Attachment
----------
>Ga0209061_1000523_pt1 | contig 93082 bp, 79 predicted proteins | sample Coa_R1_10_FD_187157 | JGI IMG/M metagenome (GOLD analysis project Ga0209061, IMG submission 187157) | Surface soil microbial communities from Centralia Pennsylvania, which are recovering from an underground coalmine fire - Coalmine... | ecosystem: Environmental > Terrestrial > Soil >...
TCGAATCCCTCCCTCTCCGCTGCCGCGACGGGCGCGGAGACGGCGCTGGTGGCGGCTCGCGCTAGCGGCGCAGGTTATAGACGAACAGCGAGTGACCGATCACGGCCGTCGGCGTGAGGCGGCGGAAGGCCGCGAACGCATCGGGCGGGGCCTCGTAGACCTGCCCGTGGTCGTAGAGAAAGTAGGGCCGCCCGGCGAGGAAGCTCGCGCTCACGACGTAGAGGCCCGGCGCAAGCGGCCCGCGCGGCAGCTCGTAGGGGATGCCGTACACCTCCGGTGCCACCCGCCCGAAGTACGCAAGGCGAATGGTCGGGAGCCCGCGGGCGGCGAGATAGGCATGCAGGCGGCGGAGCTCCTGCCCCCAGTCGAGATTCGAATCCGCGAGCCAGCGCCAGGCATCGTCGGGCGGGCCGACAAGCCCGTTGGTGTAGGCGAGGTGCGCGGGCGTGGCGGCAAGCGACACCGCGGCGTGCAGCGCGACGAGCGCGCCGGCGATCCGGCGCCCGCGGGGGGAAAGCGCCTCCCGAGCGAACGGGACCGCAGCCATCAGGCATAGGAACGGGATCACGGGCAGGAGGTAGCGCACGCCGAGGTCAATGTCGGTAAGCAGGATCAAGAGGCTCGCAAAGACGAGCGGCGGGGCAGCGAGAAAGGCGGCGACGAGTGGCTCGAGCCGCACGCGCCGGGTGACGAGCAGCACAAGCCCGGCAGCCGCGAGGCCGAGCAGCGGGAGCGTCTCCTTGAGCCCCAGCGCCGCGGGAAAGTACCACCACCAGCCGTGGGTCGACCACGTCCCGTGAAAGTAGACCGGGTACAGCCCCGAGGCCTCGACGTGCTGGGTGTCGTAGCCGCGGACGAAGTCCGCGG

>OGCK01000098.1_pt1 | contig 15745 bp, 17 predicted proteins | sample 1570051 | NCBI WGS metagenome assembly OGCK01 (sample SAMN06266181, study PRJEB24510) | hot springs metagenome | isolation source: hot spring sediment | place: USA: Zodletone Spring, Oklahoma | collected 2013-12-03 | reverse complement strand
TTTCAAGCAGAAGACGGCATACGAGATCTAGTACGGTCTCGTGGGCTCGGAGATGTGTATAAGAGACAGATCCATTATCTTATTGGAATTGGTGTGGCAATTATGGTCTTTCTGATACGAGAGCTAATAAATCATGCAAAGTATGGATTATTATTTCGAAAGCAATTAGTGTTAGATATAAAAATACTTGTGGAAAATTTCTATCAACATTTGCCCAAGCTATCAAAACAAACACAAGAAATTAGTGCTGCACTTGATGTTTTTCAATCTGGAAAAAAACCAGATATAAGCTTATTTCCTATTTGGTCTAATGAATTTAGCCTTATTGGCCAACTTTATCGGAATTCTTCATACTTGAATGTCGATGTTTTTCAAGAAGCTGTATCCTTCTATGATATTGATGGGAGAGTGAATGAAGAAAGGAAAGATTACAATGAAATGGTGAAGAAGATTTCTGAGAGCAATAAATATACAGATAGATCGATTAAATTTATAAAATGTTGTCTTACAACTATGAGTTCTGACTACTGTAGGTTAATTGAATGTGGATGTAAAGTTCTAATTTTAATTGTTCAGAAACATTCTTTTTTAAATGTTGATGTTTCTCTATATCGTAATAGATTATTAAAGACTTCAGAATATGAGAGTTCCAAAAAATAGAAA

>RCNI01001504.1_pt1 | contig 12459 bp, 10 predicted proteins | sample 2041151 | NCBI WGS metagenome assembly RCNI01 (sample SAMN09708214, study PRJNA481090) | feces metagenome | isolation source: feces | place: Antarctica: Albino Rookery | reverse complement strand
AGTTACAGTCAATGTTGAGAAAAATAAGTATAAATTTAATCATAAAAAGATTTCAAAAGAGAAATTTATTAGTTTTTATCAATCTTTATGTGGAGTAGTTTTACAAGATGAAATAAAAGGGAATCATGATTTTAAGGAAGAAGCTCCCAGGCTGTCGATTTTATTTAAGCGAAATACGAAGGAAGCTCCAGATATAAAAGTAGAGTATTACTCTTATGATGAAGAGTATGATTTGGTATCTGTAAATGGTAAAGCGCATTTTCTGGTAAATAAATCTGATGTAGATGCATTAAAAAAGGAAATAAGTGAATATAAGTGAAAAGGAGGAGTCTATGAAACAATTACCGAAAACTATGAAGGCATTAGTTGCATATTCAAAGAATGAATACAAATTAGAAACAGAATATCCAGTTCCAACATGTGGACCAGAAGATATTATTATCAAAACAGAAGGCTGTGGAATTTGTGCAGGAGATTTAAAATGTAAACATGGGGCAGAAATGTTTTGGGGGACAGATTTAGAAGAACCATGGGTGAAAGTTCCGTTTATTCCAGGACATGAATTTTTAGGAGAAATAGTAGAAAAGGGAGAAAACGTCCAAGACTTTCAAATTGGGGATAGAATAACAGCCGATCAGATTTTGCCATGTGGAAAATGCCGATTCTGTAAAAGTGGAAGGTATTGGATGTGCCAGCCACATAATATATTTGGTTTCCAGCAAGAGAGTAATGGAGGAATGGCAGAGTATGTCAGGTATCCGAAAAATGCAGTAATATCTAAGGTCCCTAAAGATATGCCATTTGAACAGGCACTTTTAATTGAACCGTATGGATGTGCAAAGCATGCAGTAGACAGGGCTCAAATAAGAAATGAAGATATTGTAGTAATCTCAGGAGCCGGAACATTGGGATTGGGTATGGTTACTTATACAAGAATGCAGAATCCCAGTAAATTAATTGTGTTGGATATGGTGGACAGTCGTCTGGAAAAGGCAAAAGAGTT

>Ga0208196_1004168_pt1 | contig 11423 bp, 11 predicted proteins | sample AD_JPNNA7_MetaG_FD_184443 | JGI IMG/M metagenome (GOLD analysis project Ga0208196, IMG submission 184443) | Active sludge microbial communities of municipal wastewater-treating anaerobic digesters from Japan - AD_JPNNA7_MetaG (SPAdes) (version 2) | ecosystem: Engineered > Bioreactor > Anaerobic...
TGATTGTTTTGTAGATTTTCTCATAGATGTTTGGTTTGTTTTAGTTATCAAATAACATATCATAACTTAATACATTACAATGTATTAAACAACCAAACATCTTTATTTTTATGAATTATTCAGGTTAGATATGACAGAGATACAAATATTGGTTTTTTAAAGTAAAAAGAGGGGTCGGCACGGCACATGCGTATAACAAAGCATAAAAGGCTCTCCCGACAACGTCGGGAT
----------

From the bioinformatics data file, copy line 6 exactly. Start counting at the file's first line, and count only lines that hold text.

AGTTACAGTCAATGTTGAGAAAAATAAGTATAAATTTAATCATAAAAAGATTTCAAAAGAGAAATTTATTAGTTTTTATCAATCTTTATGTGGAGTAGTTTTACAAGATGAAATAAAAGGGAATCATGATTTTAAGGAAGAAGCTCCCAGGCTGTCGATTTTATTTAAGCGAAATACGAAGGAAGCTCCAGATATAAAAGTAGAGTATTACTCTTATGATGAAGAGTATGATTTGGTATCTGTAAATGGTAAAGCGCATTTTCTGGTAAATAAATCTGATGTAGATGCATTAAAAAAGGAAATAAGTGAATATAAGTGAAAAGGAGGAGTCTATGAAACAATTACCGAAAACTATGAAGGCATTAGTTGCATATTCAAAGAATGAATACAAATTAGAAACAGAATATCCAGTTCCAACATGTGGACCAGAAGATATTATTATCAAAACAGAAGGCTGTGGAATTTGTGCAGGAGATTTAAAATGTAAACATGGGGCAGAAATGTTTTGGGGGACAGATTTAGAAGAACCATGGGTGAAAGTTCCGTTTATTCCAGGACATGAATTTTTAGGAGAAATAGTAGAAAAGGGAGAAAACGTCCAAGACTTTCAAATTGGGGATAGAATAACAGCCGATCAGATTTTGCCATGTGGAAAATGCCGATTCTGTAAAAGTGGAAGGTATTGGATGTGCCAGCCACATAATATATTTGGTTTCCAGCAAGAGAGTAATGGAGGAATGGCAGAGTATGTCAGGTATCCGAAAAATGCAGTAATATCTAAGGTCCCTAAAGATATGCCATTTGAACAGGCACTTTTAATTGAACCGTATGGATGTGCAAAGCATGCAGTAGACAGGGCTCAAATAAGAAATGAAGATATTGTAGTAATCTCAGGAGCCGGAACATTGGGATTGGGTATGGTTACTTATACAAGAATGCAGAATCCCAGTAAATTAATTGTGTTGGATATGGTGGACAGTCGTCTGGAAAAGGCAAAAGAGTT